This study was carried out to determine if the bronchoconstrictive effect of cigarette smoke (CS) is enhanced when airway hyperresponsiveness is induced by ovalbumin (Ova) sensitization, and if so, whether an increase in endogenously released tachykinins is involved. The bronchoconstrictive effects of an acute CS inhalation challenge (15 ml; 50% concentration) were compared between guinea pigs sensitized with aerosolized Ova and matching control animals (receiving saline aerosol). In Ova-sensitized animals, there were marked increases in the numbers of eosinophils and neutrophils in the bronchoalveolar lavage fluid (BALF), which was accompanied by an elevated bronchomotor response to acetylcholine (ACh). The baseline lung resistance (RL) and dynamic pulmonary compliance (Cdyn) were not significantly different between the two groups; however, the same CS inhalation challenge evoked a significantly more intense bronchoconstriction in the Ova-sensitized group (control group: ΔRL = 68 ± 8%, ΔCdyn = -26 ± 6%; Ova group: ΔRL = 425 ± 76%; ΔCdyn = -47 ± 8%). The levels of substance P-like immunoreactivity (SP-LI) and calcitonin gene-related peptide-like immunoreactivity (CGRP-LI) measured in the bronchoalveolar lavage (BAL) collected after CS inhalation challenge were also significantly greater in Ova-sensitized animals than in control animals. Furthermore, pretreatment with SR-48968, a selective antagonist of neurokinin-2 (NK2) receptor, inhibited more than 85% of the enhanced bronchomotor responses to CS challenge, but did not significantly reduce the airway hyperresponsiveness to ACh in Ova-sensitized guinea pigs. These results show that Ova sensitization induces airway hyperresponsiveness to inhaled CS, and that the endogenous tachykinins evoked by CS-induced activation of lung C fibers play a primary role in this augmented response.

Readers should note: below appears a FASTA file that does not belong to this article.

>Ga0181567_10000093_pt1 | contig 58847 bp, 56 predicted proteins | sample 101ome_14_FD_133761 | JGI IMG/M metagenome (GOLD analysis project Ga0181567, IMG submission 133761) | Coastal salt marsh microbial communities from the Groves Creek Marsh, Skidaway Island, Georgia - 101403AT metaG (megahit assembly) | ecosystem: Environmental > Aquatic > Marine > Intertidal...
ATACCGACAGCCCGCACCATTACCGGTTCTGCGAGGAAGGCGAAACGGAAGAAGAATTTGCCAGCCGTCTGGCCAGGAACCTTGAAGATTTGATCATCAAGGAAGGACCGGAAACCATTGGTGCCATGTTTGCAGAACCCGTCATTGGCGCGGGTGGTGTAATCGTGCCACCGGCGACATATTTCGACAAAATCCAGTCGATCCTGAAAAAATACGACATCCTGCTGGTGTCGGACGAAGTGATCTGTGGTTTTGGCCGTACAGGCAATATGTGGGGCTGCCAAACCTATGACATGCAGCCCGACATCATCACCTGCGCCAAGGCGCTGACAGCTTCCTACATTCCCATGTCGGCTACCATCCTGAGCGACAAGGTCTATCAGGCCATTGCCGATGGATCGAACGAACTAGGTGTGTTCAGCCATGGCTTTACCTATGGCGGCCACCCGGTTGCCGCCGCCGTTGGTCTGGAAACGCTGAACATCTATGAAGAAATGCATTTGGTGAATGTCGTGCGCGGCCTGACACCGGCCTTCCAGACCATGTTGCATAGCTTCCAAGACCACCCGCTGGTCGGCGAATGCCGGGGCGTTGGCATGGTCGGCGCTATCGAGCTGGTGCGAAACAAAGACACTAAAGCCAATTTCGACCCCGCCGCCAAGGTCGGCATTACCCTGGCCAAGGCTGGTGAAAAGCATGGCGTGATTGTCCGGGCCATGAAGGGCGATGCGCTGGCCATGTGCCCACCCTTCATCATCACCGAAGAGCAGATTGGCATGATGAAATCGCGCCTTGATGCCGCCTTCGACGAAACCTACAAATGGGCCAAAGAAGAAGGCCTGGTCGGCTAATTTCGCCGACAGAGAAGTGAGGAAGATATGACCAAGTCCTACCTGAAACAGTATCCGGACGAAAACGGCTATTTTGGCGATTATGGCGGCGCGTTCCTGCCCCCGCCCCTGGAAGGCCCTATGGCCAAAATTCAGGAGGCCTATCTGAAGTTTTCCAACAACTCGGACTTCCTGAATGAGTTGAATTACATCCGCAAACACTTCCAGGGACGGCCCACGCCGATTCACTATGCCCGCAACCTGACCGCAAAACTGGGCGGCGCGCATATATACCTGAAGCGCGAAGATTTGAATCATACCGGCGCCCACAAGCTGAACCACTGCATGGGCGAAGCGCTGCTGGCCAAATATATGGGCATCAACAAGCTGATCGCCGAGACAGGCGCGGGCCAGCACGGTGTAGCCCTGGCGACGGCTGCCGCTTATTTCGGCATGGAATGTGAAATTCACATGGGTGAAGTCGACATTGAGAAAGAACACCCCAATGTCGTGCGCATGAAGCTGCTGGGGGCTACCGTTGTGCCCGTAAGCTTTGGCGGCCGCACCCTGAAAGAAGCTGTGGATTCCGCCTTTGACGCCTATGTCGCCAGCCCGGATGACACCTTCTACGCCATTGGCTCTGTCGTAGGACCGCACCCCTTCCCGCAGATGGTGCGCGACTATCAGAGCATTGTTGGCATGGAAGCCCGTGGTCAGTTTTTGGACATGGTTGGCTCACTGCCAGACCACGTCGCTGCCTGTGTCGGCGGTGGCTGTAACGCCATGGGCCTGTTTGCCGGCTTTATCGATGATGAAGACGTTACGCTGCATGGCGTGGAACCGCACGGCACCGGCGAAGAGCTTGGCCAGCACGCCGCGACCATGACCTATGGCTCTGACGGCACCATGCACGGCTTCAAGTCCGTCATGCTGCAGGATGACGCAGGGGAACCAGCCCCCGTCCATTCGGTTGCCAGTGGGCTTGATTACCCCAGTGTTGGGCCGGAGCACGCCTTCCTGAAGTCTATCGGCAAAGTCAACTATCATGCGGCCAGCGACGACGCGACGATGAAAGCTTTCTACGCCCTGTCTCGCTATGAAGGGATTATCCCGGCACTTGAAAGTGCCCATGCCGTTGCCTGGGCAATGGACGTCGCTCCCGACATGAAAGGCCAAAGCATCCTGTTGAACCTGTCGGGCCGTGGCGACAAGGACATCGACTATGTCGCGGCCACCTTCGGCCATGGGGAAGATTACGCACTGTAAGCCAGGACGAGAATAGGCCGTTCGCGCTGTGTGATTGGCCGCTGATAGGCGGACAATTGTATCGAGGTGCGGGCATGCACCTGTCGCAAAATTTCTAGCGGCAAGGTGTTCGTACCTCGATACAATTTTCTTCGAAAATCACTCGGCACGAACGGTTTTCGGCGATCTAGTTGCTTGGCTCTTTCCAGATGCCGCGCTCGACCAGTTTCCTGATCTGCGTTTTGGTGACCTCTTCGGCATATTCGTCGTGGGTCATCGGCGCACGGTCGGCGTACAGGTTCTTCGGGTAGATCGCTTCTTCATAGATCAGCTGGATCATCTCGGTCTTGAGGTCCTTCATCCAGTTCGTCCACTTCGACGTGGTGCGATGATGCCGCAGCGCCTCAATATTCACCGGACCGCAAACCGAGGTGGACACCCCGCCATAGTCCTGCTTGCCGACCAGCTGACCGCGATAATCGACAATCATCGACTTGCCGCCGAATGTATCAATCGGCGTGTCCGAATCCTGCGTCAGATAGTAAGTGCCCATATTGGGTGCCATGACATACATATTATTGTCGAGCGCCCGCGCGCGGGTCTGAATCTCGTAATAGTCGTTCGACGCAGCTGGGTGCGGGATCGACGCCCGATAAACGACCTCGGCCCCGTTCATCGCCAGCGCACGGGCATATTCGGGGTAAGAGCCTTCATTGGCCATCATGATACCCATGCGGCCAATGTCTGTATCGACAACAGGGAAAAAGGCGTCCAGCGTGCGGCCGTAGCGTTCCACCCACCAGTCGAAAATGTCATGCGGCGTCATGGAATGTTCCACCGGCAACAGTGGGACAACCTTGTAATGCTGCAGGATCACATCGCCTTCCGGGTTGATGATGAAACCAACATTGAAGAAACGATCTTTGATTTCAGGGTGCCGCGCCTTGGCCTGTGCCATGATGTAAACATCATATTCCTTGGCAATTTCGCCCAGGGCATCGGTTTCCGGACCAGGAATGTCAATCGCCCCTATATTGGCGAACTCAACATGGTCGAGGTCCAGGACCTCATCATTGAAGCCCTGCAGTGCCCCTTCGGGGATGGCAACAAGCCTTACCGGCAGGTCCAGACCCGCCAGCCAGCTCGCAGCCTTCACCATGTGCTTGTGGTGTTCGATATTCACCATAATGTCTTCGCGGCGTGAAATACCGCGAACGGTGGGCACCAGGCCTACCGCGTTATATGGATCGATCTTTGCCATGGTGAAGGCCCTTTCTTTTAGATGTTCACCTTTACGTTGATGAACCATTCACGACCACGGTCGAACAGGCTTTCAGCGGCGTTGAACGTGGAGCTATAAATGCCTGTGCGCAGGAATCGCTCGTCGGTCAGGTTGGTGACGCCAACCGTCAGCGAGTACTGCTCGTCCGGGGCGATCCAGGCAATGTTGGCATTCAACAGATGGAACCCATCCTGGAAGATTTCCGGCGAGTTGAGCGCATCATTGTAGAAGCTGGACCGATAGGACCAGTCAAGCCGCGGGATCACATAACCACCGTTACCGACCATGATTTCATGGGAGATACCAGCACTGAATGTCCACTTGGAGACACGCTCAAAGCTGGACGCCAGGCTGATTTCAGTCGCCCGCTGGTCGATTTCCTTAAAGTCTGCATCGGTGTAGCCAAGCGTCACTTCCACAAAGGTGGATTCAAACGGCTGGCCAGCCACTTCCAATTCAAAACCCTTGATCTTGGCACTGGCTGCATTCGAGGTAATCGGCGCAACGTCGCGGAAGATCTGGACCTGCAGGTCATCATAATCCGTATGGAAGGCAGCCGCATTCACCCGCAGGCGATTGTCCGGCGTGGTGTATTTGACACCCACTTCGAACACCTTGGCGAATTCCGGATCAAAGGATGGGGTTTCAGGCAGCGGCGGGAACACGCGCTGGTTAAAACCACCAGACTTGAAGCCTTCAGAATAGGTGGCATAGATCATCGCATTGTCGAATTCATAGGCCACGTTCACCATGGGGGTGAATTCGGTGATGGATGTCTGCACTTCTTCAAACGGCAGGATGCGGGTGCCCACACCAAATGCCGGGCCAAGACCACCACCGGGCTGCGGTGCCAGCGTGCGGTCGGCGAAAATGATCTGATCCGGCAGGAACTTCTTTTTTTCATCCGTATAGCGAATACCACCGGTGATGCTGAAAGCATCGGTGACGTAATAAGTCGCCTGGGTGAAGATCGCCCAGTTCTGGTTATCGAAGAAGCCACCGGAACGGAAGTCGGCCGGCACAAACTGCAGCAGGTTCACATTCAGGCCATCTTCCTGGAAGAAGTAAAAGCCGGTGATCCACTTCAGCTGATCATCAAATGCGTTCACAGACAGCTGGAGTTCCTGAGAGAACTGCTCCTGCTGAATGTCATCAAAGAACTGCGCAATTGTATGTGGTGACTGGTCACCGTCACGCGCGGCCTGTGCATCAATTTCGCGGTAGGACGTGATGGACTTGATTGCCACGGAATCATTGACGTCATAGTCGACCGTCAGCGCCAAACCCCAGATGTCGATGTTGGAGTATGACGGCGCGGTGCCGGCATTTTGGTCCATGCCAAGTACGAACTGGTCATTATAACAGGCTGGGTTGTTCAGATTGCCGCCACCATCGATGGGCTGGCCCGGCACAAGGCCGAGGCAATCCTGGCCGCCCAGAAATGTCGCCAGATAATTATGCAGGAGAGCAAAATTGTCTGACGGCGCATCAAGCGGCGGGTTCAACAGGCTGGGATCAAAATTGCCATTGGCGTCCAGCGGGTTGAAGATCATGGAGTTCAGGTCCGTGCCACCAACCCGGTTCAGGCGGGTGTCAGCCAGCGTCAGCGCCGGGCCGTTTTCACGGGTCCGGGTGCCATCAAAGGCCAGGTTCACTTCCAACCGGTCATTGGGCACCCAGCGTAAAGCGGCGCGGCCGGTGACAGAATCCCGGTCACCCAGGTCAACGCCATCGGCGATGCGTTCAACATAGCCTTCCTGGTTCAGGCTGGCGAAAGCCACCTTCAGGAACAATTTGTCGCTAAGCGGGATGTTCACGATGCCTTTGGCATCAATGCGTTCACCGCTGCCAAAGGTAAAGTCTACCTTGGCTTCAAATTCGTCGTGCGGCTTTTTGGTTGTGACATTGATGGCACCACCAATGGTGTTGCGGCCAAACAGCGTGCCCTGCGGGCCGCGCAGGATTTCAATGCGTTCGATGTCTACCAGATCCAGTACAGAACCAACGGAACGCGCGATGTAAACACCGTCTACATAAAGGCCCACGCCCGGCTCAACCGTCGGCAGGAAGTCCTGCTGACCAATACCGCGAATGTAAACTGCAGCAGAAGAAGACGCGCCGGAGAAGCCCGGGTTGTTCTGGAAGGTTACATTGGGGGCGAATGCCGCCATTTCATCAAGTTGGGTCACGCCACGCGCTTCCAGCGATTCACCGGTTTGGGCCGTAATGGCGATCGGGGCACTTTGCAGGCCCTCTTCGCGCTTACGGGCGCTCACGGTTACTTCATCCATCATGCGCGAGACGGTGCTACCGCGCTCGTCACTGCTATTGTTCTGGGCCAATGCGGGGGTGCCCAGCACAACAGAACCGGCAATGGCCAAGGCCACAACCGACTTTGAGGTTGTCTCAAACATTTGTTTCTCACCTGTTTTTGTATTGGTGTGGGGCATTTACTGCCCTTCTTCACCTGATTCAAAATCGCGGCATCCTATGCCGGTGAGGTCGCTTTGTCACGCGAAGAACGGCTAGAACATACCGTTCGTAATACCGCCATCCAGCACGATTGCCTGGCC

|Original language||English (US)|
|Number of pages||8|
|Journal||American Journal of Respiratory and Critical Care Medicine|
|State||Published - 2000|
ASJC Scopus subject areas
- Pulmonary and Respiratory Medicine
- Critical Care and Intensive Care Medicine